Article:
which detail the back story of some of the characters for their series The Wire, which enters its final season in January. The short films will be available for free online at both and, and through HBO On Demand for HBO subscribers.

Two points of interest here. First, it’s interesting to see a pay television service provide free content in the same way that some broadcast networks, like NBC, have turned to their own online services to control the flow of their content. While NBC’s online programming is advertiser-supported, HBO’s Wire prequels will not be, which points to HBO using the content as a publicity agent, an advertisement for its pay service, all while providing additional material for its hardcore fans. It’s hard to argue with this as a marketing strategy.

On the other hand, as this is a marketing phenomenon, I’m curious, in light of the WGA strike, as to if or how much the writers were paid to create this content. The expectation of writers to create online content like this for little or no pay has been a major sticking point in the labor dispute. Writers for NBC’s The Office complained about this in a video piece produced from the picket line in the early days of the strike:

This all points to the changing nature of the business complex of entertainment. As the WGA has been quick to point out, as adjustments have been made in the production of content in the new media age, so much changes be made to its economic infrastructure. The old business models are outdated and unusable. The audience has largely thus far been a beneficiary of the increased amount of available entertainment content, but the hidden consequences are just beginning to be felt.

>>HBO’s ‘Wire’ plugs in VOD vignettes [Hollywood Reporter]
>>The Office is Closed [YouTube]

Weeds: Season Three Recap

November 20, 2007


Let me first say that when Marshall McLuhan talked about the “global village,” he likely didn’t have any idea that his concept would be used the way I’m about to use it. McLuhan believed that technology was the dominant agent that caused social change. Moreover, technology causes a compression of time and space that manifests itself in the “global village,” the increased frequency of community and communication that stems from faster and faster technology. The world has a way of encroaching on your space, instantaneously.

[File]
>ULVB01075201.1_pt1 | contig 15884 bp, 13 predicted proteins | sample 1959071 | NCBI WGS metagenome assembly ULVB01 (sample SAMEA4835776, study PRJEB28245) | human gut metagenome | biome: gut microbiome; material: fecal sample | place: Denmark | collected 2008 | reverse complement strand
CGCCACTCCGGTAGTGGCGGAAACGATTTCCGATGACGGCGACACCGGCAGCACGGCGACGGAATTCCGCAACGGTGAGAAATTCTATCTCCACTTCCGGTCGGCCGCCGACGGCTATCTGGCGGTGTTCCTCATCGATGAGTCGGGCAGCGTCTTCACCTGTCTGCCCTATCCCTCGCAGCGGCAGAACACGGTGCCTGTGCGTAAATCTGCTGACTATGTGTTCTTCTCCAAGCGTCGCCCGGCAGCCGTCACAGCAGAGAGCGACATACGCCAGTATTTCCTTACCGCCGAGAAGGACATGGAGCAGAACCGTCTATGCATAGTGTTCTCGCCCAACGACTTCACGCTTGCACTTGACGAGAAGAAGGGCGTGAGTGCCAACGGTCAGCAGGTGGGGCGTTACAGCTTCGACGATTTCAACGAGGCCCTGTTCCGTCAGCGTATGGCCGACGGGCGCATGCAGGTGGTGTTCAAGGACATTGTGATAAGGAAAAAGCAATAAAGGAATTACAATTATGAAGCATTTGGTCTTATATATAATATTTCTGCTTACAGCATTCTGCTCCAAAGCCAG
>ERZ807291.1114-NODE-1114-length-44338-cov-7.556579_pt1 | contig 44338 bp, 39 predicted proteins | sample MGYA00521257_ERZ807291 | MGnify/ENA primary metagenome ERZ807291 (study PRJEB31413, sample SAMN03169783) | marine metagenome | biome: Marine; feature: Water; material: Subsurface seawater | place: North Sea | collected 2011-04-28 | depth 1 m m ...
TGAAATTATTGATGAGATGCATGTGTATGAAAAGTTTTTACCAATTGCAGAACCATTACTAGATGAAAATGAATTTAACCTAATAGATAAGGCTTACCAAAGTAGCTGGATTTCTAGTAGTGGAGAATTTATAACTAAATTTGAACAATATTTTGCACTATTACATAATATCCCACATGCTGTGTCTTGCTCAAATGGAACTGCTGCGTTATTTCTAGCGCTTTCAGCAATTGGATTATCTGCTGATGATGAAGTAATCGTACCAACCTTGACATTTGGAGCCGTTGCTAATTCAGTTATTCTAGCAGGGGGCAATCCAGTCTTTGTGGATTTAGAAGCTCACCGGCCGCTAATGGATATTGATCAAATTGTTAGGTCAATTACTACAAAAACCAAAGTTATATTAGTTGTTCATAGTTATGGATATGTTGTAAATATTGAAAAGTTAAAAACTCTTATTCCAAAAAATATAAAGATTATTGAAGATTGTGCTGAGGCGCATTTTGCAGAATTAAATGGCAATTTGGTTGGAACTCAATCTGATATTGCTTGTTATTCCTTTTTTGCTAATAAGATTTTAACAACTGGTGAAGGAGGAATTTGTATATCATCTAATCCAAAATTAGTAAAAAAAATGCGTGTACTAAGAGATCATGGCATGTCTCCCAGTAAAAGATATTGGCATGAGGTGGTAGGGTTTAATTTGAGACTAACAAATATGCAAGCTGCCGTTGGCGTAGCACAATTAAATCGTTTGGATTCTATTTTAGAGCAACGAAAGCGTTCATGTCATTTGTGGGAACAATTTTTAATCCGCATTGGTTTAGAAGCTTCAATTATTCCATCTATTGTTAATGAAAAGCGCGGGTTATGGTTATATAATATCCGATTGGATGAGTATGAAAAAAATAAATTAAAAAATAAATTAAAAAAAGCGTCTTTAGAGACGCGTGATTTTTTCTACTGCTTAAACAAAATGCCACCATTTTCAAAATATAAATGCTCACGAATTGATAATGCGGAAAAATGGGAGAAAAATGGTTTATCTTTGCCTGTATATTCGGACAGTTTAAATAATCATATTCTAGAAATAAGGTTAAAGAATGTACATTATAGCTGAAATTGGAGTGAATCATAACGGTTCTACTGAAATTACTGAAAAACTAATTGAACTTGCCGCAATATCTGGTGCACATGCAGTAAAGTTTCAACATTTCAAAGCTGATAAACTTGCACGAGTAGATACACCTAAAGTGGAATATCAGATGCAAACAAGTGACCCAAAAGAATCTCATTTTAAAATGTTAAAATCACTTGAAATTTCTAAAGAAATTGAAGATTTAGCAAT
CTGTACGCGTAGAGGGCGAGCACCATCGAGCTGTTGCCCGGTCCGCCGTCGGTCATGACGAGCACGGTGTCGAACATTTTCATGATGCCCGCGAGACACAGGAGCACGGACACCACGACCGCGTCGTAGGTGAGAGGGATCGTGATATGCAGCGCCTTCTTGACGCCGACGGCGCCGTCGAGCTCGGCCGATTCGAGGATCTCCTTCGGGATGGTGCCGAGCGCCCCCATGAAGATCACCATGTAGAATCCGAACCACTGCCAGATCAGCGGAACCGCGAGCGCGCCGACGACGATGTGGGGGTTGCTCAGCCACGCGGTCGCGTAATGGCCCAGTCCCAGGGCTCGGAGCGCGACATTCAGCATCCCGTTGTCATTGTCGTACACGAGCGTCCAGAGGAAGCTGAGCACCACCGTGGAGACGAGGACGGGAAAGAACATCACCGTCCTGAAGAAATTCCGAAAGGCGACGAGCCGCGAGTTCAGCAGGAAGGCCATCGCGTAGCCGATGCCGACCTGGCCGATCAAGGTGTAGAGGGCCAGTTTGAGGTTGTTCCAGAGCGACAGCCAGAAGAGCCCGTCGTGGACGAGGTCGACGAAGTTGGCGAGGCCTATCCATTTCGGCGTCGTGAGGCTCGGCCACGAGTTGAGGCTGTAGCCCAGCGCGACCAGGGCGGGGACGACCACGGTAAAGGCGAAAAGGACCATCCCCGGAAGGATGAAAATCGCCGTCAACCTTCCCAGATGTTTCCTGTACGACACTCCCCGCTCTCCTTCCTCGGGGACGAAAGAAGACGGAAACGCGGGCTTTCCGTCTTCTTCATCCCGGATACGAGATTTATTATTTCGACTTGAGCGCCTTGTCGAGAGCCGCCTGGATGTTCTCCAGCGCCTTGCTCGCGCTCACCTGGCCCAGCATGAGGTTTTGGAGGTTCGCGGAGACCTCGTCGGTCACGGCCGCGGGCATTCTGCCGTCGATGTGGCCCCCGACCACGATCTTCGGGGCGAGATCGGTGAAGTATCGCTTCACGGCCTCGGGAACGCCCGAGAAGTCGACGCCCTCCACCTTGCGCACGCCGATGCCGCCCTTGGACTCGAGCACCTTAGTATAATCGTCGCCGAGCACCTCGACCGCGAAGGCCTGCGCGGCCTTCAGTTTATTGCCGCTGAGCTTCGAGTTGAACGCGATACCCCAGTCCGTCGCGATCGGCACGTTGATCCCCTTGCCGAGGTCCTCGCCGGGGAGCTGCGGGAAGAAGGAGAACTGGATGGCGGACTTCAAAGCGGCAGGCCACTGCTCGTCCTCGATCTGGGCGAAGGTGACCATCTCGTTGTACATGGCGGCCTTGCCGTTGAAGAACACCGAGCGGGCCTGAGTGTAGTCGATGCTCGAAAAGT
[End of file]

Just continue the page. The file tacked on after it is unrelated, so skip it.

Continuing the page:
What does this have to do with Weeds? This season, the real world encroached on the world of Weeds, as the Southern California wildfires burnt just as the fire was burning in the fictional community of Majestic. This little piece of deus ex machina was enough for the Showtime brass to issue a disclaimer, read by stars Mary Louise Parker and Elizabeth Perkins, pointing out how serious the real life fires were, to reassure the audience that the show wasn’t just making light of the real life situation. In reality, the show must have been filmed well in advance of the fires, but the portrayal of the situation was pitch-perfect, making the satire feel all the more specific. The final few episodes featured an evacuation to a recreational center that had almost all the comforts of home. Like Kevin Nealon’s Doug sings (in an inspired bit of musical narration) “It’s just like the Superdome, ‘cept everyone’s white and middle class.” Of course, Weeds is populated with characters that are far above middle class means.

The show’s portrayals of class disparity were once again ubiquitous this season, but the real excitement was going on inside lead character Nancy Botwin’s (Parker) psyche. Nancy was more and more careless, getting herself into trouble far more easily, and less able to react on her feet. Weeds has become much more drama than comedy as it has aged, and not always to its credit. The endless jaw-dropping revelations are enough to keep a viewer entranced and dedicated, but the overall viewing experience is not as pleasant as it used to be.

Nevertheless, all the pieces are set up for next year, as rebuilding and retaliations are surely on the horizon. But how many more times can they up the ante?

>>McLuhan, Marshall, Understanding Media. New York: McGraw-Hill, 1964.